Rhytm 0 by Martina Abramovic
(Serbian Cyrillic: Марина Абрамовић), Serbo-Croatian pronunciation: [marǐːna abrǎːmoʋitɕ]; born November 30, 1946 in Belgrade, Serbia is a New York-based Serbian artist who began her career in the early 1970s. Active for over three decades, she has recently begun to describe herself as the “grandmother of performance art.” Abramović’s work explores the relationship between performer and audience, the limits of the body, and the possibilities of the mind.
Rhythm 0, 1974
To test the limits of the relationship between performer and audience, Abramović developed one of her most challenging (and best-known) performances. She assigned a passive role to herself, with the public being the force which would act on her.
Abramović had placed upon a table 72 objects that people were allowed to use (a sign informed them) in any way that they chose. Some of these were objects that could give pleasure, while others could be wielded to inflict pain, or to harm her. Among them were a rose, a feather, honey, a whip, scissors, a scalpel, a gun and a single bullet. For six hours the artist allowed the audience members to manipulate her body and actions.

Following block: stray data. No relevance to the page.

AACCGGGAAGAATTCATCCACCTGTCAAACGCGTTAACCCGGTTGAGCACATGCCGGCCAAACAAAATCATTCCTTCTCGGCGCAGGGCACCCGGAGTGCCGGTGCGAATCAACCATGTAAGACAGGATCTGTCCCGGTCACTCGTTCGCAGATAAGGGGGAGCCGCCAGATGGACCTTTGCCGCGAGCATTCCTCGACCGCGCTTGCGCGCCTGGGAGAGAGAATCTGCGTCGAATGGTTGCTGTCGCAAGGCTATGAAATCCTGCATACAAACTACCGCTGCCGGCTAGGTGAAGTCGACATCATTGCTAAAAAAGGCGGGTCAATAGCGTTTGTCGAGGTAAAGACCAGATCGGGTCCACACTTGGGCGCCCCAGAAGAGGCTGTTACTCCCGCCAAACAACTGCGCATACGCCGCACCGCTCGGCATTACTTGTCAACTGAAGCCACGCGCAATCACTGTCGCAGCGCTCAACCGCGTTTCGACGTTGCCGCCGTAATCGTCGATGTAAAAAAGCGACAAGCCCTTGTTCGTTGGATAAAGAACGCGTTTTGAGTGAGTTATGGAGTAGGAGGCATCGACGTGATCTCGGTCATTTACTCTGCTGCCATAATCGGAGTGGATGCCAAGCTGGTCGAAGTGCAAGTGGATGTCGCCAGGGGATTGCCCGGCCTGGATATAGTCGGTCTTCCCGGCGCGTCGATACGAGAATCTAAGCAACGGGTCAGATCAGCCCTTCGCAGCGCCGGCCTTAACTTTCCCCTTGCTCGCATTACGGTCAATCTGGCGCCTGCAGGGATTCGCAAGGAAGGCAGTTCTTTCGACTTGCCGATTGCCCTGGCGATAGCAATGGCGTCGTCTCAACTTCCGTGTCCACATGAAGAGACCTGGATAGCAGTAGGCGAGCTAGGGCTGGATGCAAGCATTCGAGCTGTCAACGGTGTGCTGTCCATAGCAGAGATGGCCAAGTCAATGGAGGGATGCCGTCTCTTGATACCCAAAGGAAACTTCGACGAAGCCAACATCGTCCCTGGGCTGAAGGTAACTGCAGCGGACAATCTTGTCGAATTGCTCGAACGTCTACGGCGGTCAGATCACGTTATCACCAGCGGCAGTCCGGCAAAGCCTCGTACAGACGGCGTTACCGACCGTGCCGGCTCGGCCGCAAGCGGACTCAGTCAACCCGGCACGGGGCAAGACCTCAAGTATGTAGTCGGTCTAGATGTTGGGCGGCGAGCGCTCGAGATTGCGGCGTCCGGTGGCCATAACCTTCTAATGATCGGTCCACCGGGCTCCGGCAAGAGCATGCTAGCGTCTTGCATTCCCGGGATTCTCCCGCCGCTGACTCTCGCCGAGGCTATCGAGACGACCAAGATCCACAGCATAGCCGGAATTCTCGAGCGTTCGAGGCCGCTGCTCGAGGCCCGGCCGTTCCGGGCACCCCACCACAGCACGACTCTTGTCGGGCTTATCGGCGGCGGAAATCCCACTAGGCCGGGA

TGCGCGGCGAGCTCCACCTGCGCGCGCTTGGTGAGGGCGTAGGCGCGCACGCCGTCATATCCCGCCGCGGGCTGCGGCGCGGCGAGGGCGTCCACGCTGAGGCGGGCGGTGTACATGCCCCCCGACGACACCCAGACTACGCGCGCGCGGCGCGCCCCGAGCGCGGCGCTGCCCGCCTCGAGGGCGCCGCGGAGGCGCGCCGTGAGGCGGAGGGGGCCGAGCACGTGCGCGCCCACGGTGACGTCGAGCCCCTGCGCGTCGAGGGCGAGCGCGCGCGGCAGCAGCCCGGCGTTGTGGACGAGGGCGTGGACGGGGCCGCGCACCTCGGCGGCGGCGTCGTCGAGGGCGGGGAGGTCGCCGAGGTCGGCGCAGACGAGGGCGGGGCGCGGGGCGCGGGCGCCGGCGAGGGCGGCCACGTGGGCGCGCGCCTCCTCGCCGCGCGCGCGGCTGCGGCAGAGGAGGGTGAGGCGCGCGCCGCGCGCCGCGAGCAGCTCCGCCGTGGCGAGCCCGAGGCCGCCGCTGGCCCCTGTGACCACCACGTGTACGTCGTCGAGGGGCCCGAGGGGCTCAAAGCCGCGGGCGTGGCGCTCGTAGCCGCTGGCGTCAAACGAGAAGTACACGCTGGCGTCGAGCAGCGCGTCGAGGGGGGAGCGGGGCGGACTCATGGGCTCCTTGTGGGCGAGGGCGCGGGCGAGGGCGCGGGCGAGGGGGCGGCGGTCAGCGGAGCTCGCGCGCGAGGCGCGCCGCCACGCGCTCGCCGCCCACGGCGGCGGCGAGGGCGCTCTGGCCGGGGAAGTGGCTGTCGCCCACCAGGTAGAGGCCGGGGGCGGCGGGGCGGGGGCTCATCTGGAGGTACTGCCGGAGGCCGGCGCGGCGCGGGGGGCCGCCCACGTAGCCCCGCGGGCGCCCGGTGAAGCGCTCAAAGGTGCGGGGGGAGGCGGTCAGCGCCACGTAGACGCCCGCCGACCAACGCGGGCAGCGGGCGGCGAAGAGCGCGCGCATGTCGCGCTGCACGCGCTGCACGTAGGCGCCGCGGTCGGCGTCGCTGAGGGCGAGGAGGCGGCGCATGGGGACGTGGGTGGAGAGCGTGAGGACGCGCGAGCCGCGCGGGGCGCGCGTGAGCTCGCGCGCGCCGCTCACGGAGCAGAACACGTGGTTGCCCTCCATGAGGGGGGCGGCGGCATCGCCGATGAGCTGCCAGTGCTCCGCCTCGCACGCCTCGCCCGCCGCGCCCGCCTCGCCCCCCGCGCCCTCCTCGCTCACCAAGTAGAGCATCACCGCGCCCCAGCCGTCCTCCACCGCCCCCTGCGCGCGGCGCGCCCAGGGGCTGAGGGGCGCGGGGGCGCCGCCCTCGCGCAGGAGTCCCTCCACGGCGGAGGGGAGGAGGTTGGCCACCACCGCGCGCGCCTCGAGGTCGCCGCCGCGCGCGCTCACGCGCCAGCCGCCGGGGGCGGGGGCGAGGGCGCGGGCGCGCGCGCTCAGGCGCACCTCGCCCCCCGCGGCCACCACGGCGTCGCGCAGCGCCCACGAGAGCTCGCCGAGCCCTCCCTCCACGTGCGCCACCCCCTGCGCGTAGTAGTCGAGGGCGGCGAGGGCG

Initially, members of the audience reacted with caution and modesty, but as time passed (and the artist remained impassive) people began to act more aggressively.
As Abramović described it later: “What I learned was that… if you leave it up to the audience, they can kill you.” … “I felt really violated: they cut up my clothes, stuck rose thorns in my stomach, one person aimed the gun at my head, and another took it away. It created an aggressive atmosphere. After exactly 6 hours, as planned, I stood up and started walking toward the audience. Everyone ran away, to escape an actual confrontation.”